NEW YORK (AP) _ Mike Wallace, dean of CBS' ''60 Minutes,'' and a producer have been reprimanded for secretly videotaping an interview with a freelance writer.

''This is without equivocation a violation of CBS News guidelines, a violation of journalistic standards, an ethical violation and I won't tolerate that,'' said CBS News President Eric Ober, who rebuked both men Wednesday.

Ober said it was ''very, very bad judgment'' on the part of Wallace and producer Bob Anderson, who secretly videotaped Karon Haller during a visit to Wallace's ''60 Minutes'' office about two weeks ago.

Haller covered the story of a man indicted for helping his terminally ill father commit suicide.

She discussed the story with Wallace, but was uncomfortable about appearing on camera. Anderson told Ober he rigged the secret camera so he could reassure Haller later about the way she conducted herself, Ober said.

''I thought I was working alongside them,'' Haller told The Washington Post. ''I didn't think they were going to zero in on me.''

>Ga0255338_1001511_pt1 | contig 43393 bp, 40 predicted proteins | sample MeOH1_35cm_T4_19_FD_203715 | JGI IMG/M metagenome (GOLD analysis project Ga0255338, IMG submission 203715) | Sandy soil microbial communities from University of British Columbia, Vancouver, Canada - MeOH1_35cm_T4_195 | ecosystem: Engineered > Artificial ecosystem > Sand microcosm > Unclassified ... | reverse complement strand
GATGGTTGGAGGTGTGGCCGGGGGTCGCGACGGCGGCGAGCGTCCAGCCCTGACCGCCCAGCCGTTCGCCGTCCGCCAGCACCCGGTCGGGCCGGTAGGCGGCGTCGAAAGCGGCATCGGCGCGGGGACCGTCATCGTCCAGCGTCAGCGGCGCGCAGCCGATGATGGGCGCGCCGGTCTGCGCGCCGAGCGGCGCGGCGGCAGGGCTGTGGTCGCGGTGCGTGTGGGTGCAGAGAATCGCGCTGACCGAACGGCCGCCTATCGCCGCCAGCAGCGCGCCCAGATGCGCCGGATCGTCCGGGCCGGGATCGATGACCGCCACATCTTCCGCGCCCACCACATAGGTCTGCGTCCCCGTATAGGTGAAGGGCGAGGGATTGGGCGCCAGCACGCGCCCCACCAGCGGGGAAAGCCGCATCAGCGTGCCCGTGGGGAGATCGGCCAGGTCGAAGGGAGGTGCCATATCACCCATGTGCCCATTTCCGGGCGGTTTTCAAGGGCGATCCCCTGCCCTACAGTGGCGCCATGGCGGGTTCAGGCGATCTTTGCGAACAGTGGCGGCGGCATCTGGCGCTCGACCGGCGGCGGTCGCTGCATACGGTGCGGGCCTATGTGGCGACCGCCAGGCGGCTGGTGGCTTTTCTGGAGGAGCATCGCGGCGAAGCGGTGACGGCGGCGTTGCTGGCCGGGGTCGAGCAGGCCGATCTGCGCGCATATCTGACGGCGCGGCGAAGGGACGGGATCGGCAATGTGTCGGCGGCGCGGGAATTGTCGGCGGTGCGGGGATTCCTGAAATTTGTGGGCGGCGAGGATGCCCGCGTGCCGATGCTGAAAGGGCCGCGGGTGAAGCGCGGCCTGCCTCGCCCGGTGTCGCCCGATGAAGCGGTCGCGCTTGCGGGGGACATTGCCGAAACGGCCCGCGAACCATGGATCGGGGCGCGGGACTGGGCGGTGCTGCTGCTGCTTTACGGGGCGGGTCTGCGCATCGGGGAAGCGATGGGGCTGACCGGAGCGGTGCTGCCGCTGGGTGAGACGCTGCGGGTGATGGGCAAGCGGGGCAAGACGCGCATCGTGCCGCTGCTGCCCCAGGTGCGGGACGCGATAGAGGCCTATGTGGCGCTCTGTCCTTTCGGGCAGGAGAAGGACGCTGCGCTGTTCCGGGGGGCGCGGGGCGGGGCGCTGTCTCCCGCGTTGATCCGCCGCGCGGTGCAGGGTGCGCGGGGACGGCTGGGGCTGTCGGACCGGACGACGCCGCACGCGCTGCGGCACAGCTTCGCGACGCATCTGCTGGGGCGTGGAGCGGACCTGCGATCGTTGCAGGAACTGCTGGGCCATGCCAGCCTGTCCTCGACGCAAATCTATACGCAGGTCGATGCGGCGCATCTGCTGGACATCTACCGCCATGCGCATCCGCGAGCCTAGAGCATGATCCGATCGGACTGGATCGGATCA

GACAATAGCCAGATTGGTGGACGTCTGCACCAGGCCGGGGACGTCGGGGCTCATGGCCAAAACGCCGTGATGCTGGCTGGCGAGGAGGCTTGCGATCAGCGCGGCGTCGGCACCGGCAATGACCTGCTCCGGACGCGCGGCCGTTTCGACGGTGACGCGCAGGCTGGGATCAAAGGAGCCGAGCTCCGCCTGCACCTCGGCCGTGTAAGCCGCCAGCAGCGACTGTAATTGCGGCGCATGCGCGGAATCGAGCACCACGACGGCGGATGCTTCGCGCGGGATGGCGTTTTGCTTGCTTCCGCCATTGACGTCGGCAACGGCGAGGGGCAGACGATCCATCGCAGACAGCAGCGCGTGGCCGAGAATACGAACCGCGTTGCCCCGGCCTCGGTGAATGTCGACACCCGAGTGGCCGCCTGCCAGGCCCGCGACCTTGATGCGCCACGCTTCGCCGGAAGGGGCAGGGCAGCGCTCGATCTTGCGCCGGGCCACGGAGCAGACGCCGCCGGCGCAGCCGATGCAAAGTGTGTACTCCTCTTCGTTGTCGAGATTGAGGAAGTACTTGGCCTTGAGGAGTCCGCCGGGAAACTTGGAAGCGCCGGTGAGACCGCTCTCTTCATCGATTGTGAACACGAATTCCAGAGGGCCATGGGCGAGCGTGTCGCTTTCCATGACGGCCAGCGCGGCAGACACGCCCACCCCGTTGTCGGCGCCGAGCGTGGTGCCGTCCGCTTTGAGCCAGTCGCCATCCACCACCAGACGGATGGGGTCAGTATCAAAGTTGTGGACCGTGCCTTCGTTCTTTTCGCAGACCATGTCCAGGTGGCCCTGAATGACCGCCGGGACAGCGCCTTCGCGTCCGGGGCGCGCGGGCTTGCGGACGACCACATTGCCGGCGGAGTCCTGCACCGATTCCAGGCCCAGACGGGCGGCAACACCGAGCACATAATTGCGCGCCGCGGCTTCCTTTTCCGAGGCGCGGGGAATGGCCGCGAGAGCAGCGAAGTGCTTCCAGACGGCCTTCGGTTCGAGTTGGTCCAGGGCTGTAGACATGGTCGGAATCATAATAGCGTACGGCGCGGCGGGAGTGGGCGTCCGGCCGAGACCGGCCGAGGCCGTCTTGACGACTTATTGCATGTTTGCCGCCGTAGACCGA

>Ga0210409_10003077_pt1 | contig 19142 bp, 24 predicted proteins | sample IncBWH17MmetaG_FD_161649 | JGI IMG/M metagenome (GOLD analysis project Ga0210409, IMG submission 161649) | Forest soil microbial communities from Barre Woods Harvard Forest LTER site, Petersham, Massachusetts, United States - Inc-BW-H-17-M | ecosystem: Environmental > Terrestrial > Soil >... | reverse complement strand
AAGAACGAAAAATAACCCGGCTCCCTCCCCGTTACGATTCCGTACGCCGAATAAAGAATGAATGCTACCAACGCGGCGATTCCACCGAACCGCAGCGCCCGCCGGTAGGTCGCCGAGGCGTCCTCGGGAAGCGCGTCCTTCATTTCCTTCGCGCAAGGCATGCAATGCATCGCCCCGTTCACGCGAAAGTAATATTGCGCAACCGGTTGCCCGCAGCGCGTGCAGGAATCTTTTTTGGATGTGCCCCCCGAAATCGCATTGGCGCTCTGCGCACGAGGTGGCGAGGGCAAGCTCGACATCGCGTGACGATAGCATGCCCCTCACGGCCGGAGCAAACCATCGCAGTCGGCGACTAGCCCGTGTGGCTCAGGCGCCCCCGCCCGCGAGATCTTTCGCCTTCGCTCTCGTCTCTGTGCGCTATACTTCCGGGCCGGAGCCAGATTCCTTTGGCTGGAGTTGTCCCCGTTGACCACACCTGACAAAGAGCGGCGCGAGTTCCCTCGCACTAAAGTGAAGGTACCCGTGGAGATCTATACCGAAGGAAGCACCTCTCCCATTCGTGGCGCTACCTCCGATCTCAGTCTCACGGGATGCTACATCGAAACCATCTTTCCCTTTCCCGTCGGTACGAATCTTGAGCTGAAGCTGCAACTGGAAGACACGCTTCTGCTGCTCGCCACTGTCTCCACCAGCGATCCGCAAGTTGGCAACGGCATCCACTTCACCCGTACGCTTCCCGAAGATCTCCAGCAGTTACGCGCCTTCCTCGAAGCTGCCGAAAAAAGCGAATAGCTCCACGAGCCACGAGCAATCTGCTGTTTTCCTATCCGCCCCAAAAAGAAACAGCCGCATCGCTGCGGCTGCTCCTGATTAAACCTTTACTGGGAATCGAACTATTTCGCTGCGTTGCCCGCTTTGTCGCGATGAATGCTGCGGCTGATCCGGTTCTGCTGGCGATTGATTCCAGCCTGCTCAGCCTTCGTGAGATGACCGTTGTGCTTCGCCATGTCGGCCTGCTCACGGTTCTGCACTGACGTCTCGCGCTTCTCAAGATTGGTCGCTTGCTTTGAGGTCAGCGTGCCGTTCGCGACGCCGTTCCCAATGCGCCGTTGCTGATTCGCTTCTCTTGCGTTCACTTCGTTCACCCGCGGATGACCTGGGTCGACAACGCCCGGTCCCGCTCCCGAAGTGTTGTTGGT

Ober said he didn't know why Haller wasn't shown the videotape immediately after the interview.

Anderson told the Post he had planned to seek Haller's permission to use the footage and it was a coincidence that he notified her shortly after a Post reporter asked about the matter.

Under CBS News guidelines, only Ober or his vice president, Joe Peyronnin, can authorize use of a hidden camera, and then only when it's the only way to get a story.

''Ober is very upset and I don't blame him,'' Wallace, 76, told the Post. A newsman since the 1940s, he has been co-editor of ''60 Minutes'' since its 1968 debut.

The broadcast has been among the Top 10 shows for the past 16 consecutive seasons, and TV's No. 1 show in three decades.

Anderson is a former CBS News foreign editor who's been a newsman for more than 20 years. Ober first hired him as a producer when both men worked at Philadelphia's WCAU-TV in 1976.

Ober said he, Peyronnin and ''60 Minutes'' executive producer Don Hewitt learned of the taping Wednesday.

While ''60 Minutes'' pioneered use of the hidden-camera interview, Ober said CBS is using it less and less ''because the technique was overused and needed to be reined in.''